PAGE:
By Curt Schroder via PennLive
Remember when President Bill Clinton declared: “The era of big government is over!”?
Well, a recent article in the Wall Street Journal declaring “The Era of Tort Lawsuits Is Waning”caused quite a splash earlier this summer.
However, like President Clinton’s declaration, this one does not stand up to closer scrutiny in Pennsylvania.
The Wall Street Journal breathlessly reported that fewer than 2 in 1,000 people filed tort lawsuits in 2015 according to data available from the National Center for State Courts (NCSC).
The Journal examined the data and found that this number is down sharply from 1993 when 10 in 1,000 Americans filed tort lawsuits.
Tort lawsuits, (such as personal injury, auto accidents, product injury, etc…), are now accounting for less than 5% of all civil filings in state courts, down from 16 percent in 1993. Citing a “nationwide ebb in lawsuits” the article mentioned several factors such as state restrictions on litigation, the increased cost of bringing suits, improved auto safety, among other things, contributing to this nationwide decline.
Some disputed these figures. Lisa Rickard, President of the U.S. Chamber Institute for Legal Reform, cited an increase in single lawsuits bundled with multiple plaintiffs as a factor in this decline.
Noted civil litigation expert Mark Behrens of the law firm Shook, Hardy & Bacon, raised questions with the methodology used in the article. However, we do not need to resolve questions of methodology to conclude that Pennsylvania remains well above these national figures. Indeed, the era of big litigation is alive and well in Pennsylvania.
Tort reform is a total distraction. The winner is the insurance industry, not the physicians, and certainly not the patients.
According to the very data used in the Wall Street Journal article from the National Center for State Courts, going back to 2012, Pennsylvania is continually higher than the national statistics cited. A review of the Pennsylvania specific data for the four years from 2012 thru 2015 shows that tort cases per every 1,000 Pennsylvanians averaged 2.74 or 274 tort cases filed for every 100,000 residents.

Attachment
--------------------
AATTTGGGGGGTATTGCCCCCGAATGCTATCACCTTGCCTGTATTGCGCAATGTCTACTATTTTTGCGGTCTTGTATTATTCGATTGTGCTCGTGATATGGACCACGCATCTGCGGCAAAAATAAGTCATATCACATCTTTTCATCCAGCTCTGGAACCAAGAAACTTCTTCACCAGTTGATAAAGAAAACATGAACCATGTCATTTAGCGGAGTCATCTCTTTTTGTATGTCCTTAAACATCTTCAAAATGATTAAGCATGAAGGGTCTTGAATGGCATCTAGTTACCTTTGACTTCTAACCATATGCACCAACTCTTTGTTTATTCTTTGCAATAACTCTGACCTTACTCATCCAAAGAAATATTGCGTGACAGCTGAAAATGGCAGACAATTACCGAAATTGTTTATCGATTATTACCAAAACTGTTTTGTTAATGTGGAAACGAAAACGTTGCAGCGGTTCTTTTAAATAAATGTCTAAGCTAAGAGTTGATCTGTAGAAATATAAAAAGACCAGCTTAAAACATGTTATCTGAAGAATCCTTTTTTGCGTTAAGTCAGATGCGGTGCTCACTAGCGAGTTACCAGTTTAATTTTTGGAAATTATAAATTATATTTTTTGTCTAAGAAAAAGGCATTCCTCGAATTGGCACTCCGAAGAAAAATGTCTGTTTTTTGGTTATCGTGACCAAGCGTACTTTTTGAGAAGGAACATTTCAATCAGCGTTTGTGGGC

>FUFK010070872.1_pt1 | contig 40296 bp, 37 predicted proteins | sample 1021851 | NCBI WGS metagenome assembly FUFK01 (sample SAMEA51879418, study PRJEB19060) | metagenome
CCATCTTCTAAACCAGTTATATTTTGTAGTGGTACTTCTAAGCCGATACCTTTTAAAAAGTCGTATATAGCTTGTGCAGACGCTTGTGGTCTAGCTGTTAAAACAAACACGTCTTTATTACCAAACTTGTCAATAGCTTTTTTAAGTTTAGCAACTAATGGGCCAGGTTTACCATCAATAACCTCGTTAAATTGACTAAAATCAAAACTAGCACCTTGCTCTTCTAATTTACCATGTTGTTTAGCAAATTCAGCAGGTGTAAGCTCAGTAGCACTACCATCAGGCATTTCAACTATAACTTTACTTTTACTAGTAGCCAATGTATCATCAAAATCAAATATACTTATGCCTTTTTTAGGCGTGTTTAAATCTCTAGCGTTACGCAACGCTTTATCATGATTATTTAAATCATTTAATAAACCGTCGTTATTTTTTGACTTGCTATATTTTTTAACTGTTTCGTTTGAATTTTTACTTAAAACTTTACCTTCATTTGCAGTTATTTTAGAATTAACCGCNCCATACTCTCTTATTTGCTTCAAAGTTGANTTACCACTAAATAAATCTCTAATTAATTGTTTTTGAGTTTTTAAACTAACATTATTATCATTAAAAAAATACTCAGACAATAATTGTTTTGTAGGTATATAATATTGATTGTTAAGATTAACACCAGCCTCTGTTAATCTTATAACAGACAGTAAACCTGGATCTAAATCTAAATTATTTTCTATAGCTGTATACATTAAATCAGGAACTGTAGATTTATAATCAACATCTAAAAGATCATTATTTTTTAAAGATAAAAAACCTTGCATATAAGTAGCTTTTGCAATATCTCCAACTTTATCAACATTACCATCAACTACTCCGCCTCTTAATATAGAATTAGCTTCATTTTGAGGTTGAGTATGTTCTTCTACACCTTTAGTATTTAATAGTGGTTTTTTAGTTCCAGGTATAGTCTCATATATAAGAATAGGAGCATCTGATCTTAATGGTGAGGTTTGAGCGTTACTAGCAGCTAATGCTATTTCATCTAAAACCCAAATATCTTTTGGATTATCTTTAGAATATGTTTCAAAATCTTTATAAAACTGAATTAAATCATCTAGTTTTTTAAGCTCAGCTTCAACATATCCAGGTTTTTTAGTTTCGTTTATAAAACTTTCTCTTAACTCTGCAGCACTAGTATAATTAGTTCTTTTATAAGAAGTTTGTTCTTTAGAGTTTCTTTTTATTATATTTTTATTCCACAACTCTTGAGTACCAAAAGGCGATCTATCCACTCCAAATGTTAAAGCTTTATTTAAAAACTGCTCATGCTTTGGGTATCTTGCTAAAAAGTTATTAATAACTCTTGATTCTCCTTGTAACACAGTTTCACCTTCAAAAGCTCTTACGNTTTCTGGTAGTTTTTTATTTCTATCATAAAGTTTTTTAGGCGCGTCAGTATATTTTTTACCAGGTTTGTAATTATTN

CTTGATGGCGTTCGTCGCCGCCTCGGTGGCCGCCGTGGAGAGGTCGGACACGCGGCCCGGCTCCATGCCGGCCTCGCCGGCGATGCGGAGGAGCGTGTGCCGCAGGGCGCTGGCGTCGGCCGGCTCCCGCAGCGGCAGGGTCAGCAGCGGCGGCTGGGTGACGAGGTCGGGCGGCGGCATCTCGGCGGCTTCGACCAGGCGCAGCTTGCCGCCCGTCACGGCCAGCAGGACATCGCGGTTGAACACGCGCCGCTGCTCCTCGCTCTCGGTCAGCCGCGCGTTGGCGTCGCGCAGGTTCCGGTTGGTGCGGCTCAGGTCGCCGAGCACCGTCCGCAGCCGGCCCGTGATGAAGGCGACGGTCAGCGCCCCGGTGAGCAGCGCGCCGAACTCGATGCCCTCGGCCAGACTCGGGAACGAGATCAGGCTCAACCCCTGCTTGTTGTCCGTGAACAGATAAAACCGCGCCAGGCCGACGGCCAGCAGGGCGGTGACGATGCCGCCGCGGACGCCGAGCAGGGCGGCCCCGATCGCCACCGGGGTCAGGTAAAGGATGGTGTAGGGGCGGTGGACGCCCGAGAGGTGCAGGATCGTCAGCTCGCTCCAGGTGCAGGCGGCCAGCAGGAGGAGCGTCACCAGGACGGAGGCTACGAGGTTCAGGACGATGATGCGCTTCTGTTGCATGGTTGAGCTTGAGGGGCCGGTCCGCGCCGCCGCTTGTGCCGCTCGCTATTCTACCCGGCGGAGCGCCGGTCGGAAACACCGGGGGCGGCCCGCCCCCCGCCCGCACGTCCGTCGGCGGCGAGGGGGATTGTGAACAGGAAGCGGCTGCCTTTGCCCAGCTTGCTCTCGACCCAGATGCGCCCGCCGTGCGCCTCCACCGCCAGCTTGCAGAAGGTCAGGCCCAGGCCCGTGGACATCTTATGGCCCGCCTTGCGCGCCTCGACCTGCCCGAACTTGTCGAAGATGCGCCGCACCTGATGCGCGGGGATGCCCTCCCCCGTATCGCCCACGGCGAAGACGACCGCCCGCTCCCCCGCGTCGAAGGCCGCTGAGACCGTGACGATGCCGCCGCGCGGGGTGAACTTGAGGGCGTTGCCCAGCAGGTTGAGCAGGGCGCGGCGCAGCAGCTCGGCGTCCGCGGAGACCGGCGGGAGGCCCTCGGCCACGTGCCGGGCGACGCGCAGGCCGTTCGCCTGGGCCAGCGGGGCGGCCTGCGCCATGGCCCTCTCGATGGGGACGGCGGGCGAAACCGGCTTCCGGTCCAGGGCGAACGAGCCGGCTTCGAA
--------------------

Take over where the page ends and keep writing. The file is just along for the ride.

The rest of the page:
Also, higher than the national average is the fact that tort cases represented 7.9% of the Pennsylvania civil caseload in 2015.
If you think 2015 was an anomaly, it wasn’t.
Data for 2012 thru 2014 shows tort cases representing the civil caseload anywhere between 7.2 percent to 7.6 percent and then increasing even more in 2015 to 7.9 percent.
This data shows a distinctly different trend in Pennsylvania than demonstrated in the nationwide numbers and in the Journal’s article.
What can Pennsylvania do to reverse these trends and bring relief to our innovators, job creators and health care providers while lessening the economic drag of the litigation machine?
Shifting from litigation to mediation is one idea mentioned in the Wall Street Journal article.
As legal costs rise, both plaintiff and defense lawyers have incentive to alternatively resolve disputes. Sensible limits on the amount of recovery have led to decreases in lawsuits and lawsuit abuse in other states.
A recent U.S. Supreme Court decision limiting state court jurisdiction will hopefully prevent out of state litigation tourists from flocking to high verdict venues like Philadelphia to file their cases.
The Pennsylvania Supreme Court should enact new rules of venue that limit cases to the location of where an alleged injury occurred. This will also keep cases out of high verdict jurisdictions that don’t belong there.
Until these changes occur, Pennsylvanians will continue to endure the era of big litigation and continue to see a drag on our economy because of it.
A former Republican House member from Chester County, Curt Schroder is the executive director of the Pennsylvania Coalition for Civil Justice Reform.